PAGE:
3. Meeting minutes – After conclusion of each meeting there is either a conclusion or a pending state of matters that would need to be documented. The document would basically include the meeting details as well as highlights, outcomes, decisions, concerns, change request, risks etc. that were discussed. It helps stay on track for all the activities that would follow and keeps the attendees on the same page and in agreement. In the event of back tracking by any member it is helpful & easier to go back to the meeting minutes and highlight the notes and action items that were approved.
  4. R.A.I.D Document- This document will have sections for documenting and maintaining risks, assumptions, issues and decisions logged throughout the project lifecycle.
    • Risk Log – This document would contain the detail about the risk, affected components, impact on timeline, level of severity, team member(s) responsible for resolving the risk, action needed, cause of the risk, impacted group, impacted work packages, resolution target date etc. All risks should be numbered uniquely and in the order of discovery and should be referred by that number throughout the project life cycle.
    • Assumptions- This section will list out all the assumptions before the commencement of project and during project execution as you follow through your activities. Every project will have assumption such as availability of required data, estimated disk space for database, availability of required software and things of that nature.
    • Issue log – This section is similar to risk log and would contain list of all the issues numbered uniquely and in order they were received along with the impact of the issue, priority,  affected components, team member(s) responsible for resolving the issue, status indicator, actual reported date, projected completion date, dependencies etc. Entries in the issue log should never be deleted or moved once they are resolved or there is change in status or priority and should have unique id so they can be refereed throughout the project by that id.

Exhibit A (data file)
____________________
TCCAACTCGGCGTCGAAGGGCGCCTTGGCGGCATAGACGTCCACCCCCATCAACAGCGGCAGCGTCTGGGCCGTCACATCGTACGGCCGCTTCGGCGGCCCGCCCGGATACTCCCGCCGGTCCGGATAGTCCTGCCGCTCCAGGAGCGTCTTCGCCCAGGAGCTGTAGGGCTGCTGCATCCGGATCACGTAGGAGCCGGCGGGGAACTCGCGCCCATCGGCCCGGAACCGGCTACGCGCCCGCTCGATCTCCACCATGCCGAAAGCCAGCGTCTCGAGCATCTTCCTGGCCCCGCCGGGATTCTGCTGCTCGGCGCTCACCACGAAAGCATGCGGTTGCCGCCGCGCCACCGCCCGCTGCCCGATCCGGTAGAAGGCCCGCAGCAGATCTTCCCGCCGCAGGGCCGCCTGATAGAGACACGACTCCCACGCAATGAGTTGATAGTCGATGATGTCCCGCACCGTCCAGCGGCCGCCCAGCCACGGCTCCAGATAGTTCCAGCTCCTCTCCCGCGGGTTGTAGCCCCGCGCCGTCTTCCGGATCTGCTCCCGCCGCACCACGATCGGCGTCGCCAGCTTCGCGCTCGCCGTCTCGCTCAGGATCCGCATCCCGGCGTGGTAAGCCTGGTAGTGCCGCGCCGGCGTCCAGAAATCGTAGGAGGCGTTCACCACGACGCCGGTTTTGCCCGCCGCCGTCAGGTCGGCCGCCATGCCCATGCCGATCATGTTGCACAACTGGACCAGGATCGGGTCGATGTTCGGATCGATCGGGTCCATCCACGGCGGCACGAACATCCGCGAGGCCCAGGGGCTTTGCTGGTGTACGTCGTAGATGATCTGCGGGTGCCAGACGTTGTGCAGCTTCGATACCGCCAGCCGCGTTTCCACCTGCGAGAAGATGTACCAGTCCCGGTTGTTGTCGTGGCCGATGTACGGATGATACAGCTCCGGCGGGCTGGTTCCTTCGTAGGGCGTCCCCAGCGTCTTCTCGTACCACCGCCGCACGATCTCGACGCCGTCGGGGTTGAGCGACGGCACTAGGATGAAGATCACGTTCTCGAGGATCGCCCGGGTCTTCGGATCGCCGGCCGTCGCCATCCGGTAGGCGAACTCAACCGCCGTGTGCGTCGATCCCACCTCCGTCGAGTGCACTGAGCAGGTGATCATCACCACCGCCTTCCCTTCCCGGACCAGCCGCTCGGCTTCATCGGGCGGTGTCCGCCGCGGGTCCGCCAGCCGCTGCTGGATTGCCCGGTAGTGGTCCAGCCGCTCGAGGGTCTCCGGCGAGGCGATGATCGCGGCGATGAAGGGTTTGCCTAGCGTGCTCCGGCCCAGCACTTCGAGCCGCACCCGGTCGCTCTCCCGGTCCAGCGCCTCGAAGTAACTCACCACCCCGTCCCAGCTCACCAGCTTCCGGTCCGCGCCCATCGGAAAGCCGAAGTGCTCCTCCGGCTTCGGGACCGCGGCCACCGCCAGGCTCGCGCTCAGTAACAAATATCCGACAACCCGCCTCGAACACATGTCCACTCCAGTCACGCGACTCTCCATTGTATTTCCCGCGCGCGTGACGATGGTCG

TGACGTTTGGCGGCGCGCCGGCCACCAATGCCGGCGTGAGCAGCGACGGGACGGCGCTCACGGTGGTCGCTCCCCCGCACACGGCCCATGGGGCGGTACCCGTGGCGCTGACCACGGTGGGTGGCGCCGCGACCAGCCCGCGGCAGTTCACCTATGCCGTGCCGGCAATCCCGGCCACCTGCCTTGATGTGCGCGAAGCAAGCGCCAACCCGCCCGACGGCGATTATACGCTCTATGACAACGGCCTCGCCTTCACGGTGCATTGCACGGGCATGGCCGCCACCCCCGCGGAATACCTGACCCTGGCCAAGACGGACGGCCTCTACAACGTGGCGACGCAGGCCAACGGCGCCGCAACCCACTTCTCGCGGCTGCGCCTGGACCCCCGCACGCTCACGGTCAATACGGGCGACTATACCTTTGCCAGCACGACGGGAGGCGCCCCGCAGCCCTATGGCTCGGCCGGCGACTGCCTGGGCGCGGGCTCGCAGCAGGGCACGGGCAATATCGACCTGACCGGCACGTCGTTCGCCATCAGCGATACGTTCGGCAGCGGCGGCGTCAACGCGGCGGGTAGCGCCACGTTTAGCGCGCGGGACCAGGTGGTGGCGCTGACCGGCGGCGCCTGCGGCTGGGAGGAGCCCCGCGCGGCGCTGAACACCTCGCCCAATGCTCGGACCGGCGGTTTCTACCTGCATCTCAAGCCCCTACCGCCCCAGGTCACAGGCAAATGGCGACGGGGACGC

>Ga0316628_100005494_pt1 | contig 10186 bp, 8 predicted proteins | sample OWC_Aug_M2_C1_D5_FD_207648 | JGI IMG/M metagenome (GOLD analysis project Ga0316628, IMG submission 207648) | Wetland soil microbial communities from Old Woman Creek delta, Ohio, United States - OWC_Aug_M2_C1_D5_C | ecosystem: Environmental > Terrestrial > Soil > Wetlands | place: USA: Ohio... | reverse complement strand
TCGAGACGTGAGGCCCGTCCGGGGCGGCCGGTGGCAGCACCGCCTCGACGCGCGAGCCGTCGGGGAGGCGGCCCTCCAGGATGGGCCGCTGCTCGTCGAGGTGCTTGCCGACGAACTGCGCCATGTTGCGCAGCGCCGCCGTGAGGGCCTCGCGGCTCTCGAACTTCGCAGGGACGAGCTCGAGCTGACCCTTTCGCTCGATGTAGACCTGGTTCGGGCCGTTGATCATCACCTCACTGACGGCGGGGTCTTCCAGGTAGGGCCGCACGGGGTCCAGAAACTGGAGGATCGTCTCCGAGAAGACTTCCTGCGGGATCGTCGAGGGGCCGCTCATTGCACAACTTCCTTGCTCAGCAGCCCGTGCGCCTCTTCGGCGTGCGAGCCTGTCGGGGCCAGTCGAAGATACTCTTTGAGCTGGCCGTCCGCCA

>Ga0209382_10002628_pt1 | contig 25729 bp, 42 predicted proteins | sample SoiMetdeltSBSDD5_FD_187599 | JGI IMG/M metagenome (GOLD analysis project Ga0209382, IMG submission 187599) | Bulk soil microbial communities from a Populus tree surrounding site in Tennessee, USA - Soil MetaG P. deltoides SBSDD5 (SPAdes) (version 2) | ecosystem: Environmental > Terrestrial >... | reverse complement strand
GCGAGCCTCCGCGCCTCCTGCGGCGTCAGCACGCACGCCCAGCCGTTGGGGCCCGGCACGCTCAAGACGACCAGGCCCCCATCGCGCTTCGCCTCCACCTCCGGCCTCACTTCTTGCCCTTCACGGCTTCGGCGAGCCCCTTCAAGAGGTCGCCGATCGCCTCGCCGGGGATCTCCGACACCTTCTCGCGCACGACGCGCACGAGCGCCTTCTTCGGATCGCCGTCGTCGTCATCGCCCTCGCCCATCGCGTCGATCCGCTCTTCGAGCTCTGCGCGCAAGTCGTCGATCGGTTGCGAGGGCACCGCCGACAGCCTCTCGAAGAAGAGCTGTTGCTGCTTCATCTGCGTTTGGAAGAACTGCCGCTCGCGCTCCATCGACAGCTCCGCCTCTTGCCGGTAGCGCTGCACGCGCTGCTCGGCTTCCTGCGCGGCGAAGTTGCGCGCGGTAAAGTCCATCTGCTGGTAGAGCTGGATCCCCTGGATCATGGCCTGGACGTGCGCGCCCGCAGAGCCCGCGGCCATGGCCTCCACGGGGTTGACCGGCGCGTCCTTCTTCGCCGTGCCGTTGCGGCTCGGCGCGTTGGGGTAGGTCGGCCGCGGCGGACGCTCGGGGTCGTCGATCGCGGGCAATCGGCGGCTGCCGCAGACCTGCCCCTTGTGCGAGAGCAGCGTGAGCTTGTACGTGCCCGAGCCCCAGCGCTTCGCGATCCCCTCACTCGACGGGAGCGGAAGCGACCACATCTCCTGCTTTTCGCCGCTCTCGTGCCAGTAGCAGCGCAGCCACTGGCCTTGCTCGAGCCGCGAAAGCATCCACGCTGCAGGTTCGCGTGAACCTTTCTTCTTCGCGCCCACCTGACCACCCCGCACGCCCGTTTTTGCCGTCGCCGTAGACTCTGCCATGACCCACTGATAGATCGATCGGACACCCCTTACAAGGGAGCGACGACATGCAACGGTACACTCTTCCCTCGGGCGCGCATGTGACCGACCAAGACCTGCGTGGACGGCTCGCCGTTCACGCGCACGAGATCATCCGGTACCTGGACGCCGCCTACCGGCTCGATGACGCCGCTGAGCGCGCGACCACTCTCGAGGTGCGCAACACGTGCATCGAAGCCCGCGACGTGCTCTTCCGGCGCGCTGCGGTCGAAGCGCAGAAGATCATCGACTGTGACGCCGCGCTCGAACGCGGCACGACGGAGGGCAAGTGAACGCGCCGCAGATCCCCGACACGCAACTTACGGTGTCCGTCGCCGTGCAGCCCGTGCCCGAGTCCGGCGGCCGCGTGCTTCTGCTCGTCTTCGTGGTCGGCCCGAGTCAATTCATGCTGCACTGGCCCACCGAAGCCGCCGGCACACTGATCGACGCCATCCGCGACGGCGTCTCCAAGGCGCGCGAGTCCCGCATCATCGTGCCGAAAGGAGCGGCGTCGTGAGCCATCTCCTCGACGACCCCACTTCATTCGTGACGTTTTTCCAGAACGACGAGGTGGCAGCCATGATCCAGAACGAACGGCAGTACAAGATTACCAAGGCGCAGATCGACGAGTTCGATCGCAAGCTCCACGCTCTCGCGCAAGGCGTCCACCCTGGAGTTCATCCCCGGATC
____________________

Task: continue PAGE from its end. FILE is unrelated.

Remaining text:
• Decisions- This section documents the decisions taken by any individual authorized in their position to do so, decision details, department/group, date recorded, impacted and affected components.
  5. Detailed Project Schedule – This can be in the form of Gantt chart along with the timelines mapped across various activities. One of the most widely used application is Microsoft Project where in you can list the WBS entries, task name, duration (calculated from the dates), start date, end date, resource name etc. When the cost per effort hour is factored in and added, it helps a Project Manager with budgeting and managing the project P.O.
  6. Team Calendars – This is your team’s calendar where resources will mark their planned vacation, section meetings, training, jury duty, conferences, family/medical leave, flex hours and all corporate holidays. This will help avoid project managers being caught off-guard and especially when your project is on tight schedule and is transitioning into critical activities. It would be detrimental to project delivery if the resources required are not available at right time.
  7. Budget Status Reports – This document would state the breakdown of effort hours booked by your resources, high level project effort hours, translated budget in dollar amount, remaining budget, and burn rate. Budget can also be tracked along with the WBS entries on project schedule document.
  8. Weekly Status Dashboard/report – This deck would contain project status reports like important updates, status color (for ex-green= on track, red= delayed with issues, black=on hold) , work accomplished in previous week, planned activities, important upcoming meetings, milestones, project stage etc. This document can be high level and customized to the need just like any of the above documents.

Spotting a Quality IT Resource

What makes a developer great or stand out among others? Should the focus be solely on their technical skills? To what extent should their other non-technical skills and qualities be factored in?

Project managers know that the success of their projects depend on having excellent developers in their team.  Hiring top notch developers is directly proportional to the success of any project. The next steps revolve around recognizing the right talent and whether the potential candidate would be a good fit in your team.

Conducting interviews involving cross functional team members and assessing the developer’s response to the interview questions is a good start. Theoretical test and mock scenarios helps in gauging their skill sets and interactive practice test could be implemented to validate their technical skills and also of their understanding of the subject in a less technical language. Analyzing their response would help indicate whether their approach and style of work would fit in your culture.